Michigan Attorney General Bill Schuette ruled Friday that Ann Arbor’s decision to raise the legal age of buying cigarettes and tobacco products from 18 to 21 is unlawful because it contradicts a state law.

The city passed a local ordinance in August to raise the purchasing age of tobacco products and e-cigarettes by three years. The law received criticism from the student community, as the vote was held in the summer when most students, who are the ones primarily affected by the change, were not in town to vote.

According to a Detroit Free Press article, Schuette decided that the local ordinance goes against the state’s policy on tobacco sales, which sets the “age of majority” to 18. He said that this law takes precedence over a city ordinance. However, the attorney general’s opinion is just a suggestion and does not have any binding effects on the policy.

Backed by the national Tobacco 21 movement, which works to reduce smoking and tobacco-related health issues, Ann Arbor is the first city in Michigan to raise the legal age necessary to buy tobacco from 18 to 21; 212 other cities in the country have enacted the policy.

The Ann Arbor restriction went into effect on Jan. 1, though no official plans to educate tobacco retailers on how to implement this policy have been outlined by the city. City Councilmember Julie Grand (D–Ward 3) said last month that further action will be taken if the policy proves confusing for local shops.

“If we feel like something else needs to be done, we’ll certainly watch it carefully,” Grand said. “If there are a whole bunch of questions or if we just feel like retailers are not getting the message, we’ll look to see if we need to do anything else.”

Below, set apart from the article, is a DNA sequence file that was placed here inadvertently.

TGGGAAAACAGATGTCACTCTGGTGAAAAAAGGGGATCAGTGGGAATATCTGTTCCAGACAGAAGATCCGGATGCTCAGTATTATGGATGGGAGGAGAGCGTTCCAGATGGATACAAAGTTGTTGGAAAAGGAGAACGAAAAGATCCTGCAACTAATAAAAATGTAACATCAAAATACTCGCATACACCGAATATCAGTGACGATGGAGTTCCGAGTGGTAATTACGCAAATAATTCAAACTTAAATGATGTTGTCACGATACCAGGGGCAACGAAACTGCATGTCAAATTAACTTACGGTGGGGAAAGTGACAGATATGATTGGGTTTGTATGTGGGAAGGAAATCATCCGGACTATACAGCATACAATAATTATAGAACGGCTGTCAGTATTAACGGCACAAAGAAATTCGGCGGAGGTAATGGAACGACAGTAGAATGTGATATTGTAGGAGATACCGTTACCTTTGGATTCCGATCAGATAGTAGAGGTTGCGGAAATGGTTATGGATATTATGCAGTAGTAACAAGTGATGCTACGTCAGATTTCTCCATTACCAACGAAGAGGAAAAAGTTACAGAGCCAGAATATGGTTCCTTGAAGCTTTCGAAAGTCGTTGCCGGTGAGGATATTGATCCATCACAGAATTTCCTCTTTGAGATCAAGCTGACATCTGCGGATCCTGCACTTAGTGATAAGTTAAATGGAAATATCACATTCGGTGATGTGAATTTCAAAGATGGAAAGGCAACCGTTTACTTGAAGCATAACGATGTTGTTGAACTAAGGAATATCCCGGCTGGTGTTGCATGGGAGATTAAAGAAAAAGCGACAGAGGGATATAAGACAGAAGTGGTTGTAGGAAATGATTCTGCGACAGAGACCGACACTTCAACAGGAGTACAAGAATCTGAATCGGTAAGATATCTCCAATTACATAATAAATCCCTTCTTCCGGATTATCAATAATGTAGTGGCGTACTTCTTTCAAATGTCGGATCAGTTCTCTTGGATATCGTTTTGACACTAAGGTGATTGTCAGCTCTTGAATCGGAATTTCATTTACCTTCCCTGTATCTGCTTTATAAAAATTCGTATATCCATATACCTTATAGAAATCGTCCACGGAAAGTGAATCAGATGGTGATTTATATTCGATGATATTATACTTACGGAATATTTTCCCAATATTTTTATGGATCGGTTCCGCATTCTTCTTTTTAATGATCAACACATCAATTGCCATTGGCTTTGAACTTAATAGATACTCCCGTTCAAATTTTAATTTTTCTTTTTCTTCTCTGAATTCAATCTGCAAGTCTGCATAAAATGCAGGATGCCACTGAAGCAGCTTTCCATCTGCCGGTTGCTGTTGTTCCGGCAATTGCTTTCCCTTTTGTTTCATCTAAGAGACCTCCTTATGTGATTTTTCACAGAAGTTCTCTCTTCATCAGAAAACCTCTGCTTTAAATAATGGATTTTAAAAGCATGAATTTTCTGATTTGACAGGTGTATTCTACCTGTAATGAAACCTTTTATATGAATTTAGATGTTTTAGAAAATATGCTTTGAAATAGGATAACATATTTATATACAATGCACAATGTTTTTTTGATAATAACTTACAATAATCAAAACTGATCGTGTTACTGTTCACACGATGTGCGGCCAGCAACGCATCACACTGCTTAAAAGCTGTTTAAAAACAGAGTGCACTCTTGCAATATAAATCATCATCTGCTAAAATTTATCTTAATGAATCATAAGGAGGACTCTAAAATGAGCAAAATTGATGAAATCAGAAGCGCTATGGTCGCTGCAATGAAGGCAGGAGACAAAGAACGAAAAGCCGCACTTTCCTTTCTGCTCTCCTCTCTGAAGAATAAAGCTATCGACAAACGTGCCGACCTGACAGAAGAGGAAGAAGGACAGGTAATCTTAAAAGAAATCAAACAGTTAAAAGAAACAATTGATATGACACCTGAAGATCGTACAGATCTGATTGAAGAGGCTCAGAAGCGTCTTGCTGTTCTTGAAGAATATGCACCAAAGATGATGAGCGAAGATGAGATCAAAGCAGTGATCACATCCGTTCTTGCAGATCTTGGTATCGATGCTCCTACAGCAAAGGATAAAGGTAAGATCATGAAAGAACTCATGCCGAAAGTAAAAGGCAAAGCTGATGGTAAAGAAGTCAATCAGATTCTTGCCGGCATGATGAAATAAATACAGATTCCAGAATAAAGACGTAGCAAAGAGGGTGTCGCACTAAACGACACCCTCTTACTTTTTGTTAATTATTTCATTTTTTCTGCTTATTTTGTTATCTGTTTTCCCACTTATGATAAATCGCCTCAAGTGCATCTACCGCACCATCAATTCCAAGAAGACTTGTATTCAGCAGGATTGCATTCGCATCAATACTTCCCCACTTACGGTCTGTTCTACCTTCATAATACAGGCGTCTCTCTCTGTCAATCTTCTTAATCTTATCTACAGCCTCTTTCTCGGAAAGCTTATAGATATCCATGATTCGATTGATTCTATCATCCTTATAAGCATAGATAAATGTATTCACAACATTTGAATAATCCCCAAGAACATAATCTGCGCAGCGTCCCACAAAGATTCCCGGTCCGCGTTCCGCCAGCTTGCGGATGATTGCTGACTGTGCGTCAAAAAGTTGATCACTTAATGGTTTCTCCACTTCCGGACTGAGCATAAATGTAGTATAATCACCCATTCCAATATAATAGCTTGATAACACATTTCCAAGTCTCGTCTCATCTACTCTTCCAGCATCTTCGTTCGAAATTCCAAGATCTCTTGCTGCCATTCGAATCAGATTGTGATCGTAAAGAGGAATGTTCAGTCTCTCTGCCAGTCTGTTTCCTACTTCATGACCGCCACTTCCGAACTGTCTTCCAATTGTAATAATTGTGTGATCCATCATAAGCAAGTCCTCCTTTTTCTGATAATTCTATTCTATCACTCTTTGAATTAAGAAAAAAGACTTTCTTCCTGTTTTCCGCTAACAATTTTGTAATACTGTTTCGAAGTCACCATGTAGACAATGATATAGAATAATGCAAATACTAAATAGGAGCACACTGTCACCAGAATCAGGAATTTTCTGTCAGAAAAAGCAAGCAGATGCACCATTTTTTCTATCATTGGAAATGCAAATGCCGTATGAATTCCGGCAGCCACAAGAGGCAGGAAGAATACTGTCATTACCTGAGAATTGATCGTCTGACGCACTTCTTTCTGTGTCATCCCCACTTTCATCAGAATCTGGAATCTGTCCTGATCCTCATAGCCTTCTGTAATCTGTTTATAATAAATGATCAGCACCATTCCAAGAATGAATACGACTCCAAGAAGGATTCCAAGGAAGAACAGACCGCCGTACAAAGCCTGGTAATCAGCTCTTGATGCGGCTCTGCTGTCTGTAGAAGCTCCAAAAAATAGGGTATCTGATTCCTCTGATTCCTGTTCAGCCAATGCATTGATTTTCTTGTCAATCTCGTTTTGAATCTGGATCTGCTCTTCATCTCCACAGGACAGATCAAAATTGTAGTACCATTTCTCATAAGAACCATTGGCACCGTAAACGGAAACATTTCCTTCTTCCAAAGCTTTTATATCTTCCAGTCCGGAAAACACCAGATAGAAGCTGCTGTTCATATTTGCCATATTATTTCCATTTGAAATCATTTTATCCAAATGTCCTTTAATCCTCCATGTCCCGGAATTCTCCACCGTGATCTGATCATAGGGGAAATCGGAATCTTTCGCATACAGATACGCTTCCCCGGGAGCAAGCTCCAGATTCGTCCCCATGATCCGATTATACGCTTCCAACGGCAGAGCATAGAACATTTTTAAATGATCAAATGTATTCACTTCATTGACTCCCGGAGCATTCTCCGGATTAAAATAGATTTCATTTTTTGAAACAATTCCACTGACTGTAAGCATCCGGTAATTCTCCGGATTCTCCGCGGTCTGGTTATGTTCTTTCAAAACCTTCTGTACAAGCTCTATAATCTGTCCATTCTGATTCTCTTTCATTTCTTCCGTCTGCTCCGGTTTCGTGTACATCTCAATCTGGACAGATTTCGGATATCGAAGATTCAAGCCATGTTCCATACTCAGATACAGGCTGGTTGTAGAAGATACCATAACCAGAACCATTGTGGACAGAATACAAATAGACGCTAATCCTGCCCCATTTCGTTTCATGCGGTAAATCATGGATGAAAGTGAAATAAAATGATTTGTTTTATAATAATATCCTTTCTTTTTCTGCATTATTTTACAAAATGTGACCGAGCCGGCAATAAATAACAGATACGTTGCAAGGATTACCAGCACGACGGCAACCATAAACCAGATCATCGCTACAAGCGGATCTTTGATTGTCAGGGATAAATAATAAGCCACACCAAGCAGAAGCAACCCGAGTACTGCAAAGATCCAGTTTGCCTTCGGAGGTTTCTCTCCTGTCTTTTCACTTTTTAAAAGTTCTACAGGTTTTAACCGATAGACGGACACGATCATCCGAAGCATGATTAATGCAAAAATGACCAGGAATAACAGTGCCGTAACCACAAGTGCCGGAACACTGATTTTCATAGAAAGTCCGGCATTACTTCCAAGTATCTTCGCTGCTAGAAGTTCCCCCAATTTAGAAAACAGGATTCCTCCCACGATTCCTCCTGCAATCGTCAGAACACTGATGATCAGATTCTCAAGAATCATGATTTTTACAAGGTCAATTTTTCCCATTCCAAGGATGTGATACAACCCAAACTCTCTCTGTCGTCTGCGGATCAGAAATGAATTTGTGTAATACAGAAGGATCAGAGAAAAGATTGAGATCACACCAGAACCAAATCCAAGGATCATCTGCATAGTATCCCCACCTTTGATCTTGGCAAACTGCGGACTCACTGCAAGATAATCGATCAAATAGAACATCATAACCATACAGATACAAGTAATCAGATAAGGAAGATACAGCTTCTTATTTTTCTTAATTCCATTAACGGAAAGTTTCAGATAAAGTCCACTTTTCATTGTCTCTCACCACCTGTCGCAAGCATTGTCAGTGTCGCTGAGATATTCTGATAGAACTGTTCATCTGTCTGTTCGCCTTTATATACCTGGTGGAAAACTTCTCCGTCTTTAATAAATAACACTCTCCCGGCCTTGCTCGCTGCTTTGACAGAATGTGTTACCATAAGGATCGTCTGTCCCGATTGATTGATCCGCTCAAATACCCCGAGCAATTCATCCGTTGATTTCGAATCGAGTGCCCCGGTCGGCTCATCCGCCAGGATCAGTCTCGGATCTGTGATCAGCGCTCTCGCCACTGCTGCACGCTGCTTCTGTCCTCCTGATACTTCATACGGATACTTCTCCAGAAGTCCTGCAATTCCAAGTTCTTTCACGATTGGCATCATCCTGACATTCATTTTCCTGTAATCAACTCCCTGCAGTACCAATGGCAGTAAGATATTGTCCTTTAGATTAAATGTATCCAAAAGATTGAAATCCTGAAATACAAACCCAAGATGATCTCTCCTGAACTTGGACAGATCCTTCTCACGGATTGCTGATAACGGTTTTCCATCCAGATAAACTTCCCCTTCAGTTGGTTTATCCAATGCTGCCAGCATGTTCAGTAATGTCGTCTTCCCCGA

University students aren’t the only ones upset by the policy. According to his personal website, state Sen. Rick Jones (R–Grand Ledge) introduced an opposing bill in the state legislature in September to protect local shops against city ordinances that may conflict with state law. He also asked Schuette to review the ordinance.

The ordinance faced additional opposition back in August from City Council members Jack Eaton (D–Ward 4) and Jane Lumm (I–Ward 2), largely because it contradicts state law. Eaton said that he supports a change in the purchasing age, but that it would have to come from the state.

“I wasn't opposed to the intent, but when we take our oath of office, we have to uphold state law,” Eaton said.

Eaton said in the previous interview that City Council has recently set up a policy committee to avoid conflicts like this in the future, but he doesn’t see the city revisiting the tobacco ordinance anytime soon. The council members who were in favor of the change are unlikely to bring it up, and as the opposition, Eaton said he won’t either.

“I don't expect that those who prevail will come back and revisit this, and I'm not going to bring it up,” Eaton said.

A press release on Jones’s website from September outlines his cause for concern regarding the ordinance. His main objection is that it would do more harm than good.

“This local law will do absolutely nothing to stop people from smoking; they will simply drive just outside the city and purchase what they want,” Jones said. “However, it will really harm the owners of small mom-and-pop stores and gas stations in the city who are just trying to make a living.”

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